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We shall not cease exploration
And at the end of all our exploring
Will be to arrive where we started
And know the place for the first time
T.S. Elliot

Why explore? The question that's been asked since time immemorial. My favorite answer is to quote the heralded British climber, George Mallory, when asked by a flippant reporter why he wanted to climb Mt. Everest: "Because it is there!"

The earth is pretty well trod, basic geography known. Only a few blank spots remain on the map, mostly in Antarctica, the Congo, and the Amazon Basin. So is man done exploring? Not hardly. Not as long as he has that unquenchable desire to know. There's always the ocean floor, the moon, Mars, the galaxies, and maybe even one day the human brain.

Exploration has often been an excuse to plunder. Even today there is talk of natural resources on Mars and of modifying its atmosphere so we can exploit them. Or even live there. Gadzooks! At least there are no martians to exterminate with our diseases. Or so we think. A far cry from the "Age of Exploration," 1500 to 1900 CE, when perhaps 75% of indigenous populations in the Americas were wiped out by European germs.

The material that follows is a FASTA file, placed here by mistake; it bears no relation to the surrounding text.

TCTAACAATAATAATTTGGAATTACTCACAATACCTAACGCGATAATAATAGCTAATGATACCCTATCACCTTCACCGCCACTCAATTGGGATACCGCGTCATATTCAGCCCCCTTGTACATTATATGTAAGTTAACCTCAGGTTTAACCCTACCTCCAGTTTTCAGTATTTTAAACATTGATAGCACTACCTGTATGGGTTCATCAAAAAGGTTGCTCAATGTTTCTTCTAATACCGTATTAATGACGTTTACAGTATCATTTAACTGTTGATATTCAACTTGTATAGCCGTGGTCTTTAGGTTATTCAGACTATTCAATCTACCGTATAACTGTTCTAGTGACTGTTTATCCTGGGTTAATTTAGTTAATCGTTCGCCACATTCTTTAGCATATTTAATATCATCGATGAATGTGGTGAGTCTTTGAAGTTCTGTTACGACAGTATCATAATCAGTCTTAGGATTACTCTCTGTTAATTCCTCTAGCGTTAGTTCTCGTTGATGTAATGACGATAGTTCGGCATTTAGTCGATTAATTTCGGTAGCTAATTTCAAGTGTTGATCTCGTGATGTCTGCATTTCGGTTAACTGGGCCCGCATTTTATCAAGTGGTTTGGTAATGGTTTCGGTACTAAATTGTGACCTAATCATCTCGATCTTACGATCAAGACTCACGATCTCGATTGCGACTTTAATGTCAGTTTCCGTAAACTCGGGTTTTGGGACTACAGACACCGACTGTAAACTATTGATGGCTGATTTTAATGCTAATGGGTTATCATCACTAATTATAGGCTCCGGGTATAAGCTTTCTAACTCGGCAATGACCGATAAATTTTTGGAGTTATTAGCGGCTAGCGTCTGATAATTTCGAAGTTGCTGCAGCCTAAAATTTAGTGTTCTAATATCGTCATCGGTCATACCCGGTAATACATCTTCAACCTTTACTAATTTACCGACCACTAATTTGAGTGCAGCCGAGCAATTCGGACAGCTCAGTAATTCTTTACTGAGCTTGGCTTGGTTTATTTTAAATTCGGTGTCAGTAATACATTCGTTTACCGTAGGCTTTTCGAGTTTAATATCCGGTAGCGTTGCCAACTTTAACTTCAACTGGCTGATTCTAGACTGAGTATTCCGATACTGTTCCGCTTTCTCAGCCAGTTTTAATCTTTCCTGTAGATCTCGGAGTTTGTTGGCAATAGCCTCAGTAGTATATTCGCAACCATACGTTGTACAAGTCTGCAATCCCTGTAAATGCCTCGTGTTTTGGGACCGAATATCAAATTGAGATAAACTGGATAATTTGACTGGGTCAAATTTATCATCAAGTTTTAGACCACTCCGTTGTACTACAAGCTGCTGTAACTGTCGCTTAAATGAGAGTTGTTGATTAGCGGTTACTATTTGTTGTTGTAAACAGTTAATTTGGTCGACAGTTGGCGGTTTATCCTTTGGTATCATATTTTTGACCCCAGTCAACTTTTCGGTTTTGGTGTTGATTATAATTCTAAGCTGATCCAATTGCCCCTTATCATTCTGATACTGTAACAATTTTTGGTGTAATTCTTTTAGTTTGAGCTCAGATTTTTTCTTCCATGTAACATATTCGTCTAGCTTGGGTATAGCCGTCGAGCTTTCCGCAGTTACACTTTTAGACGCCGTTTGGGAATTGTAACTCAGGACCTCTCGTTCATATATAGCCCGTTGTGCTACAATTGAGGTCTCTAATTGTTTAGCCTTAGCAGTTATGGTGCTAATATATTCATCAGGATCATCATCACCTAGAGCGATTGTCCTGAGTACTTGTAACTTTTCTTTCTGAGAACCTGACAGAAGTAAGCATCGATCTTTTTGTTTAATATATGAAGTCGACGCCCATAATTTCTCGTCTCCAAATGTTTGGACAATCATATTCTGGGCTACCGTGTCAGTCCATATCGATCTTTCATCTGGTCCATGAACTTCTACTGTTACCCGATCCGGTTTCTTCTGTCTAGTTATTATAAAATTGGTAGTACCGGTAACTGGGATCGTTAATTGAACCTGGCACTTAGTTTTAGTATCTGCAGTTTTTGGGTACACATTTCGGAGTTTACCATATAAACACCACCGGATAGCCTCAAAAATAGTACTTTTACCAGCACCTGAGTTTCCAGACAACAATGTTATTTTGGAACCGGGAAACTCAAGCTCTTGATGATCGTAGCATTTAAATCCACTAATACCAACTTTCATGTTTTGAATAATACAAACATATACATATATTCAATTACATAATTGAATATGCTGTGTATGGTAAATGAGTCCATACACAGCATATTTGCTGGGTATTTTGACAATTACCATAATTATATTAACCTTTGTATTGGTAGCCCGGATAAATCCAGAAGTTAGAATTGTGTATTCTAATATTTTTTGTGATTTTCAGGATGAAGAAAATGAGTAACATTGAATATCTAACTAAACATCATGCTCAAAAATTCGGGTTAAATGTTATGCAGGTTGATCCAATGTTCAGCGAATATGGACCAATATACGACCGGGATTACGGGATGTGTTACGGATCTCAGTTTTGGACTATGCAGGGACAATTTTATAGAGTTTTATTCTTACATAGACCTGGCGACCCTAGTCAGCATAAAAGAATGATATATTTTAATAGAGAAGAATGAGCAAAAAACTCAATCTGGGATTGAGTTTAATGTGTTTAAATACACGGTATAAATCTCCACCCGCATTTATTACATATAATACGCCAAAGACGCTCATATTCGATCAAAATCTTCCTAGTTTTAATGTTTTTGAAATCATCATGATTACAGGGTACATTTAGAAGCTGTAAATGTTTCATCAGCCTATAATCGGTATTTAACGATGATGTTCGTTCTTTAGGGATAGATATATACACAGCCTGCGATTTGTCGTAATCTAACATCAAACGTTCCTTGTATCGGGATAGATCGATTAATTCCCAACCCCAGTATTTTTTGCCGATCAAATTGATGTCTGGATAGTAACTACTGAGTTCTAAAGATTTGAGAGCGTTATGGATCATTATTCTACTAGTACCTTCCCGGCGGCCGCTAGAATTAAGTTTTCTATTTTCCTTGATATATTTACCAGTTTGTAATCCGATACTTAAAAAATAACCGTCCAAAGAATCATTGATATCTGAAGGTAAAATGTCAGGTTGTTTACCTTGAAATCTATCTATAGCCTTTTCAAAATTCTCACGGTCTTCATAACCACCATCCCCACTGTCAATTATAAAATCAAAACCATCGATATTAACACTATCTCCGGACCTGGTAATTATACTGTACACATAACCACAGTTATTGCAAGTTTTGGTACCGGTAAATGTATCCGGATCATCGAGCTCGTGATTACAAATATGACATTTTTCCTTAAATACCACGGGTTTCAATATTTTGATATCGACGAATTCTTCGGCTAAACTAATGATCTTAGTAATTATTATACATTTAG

Is man more enlightened today? A definite maybe. We certainly like to think so. A recent climbing expedtion to Antarctica, sponsored by National Geographic, required climbers to carry out all waste, including trash AND human excrement. A step forward to be sure. And explorers today often become great advocates for the people, wildlife, and wild places they explore. Think Jane Goodall, Sir Edmond Hillary, and Jacques Cousteau.

The same fundamental questions always seem to crop up. Is what we discover there for us to exploit or simply to admire and preserve? Perhaps some balance is in order.


Puka Puka was one of two landfalls made by Magellan in his yearlong crossing of the Pacific in 1521. Today the tiny island is home to about 50 Polynesians. Their nearest neighbor is hundreds of miles away.

© Danny Kimberlin 2015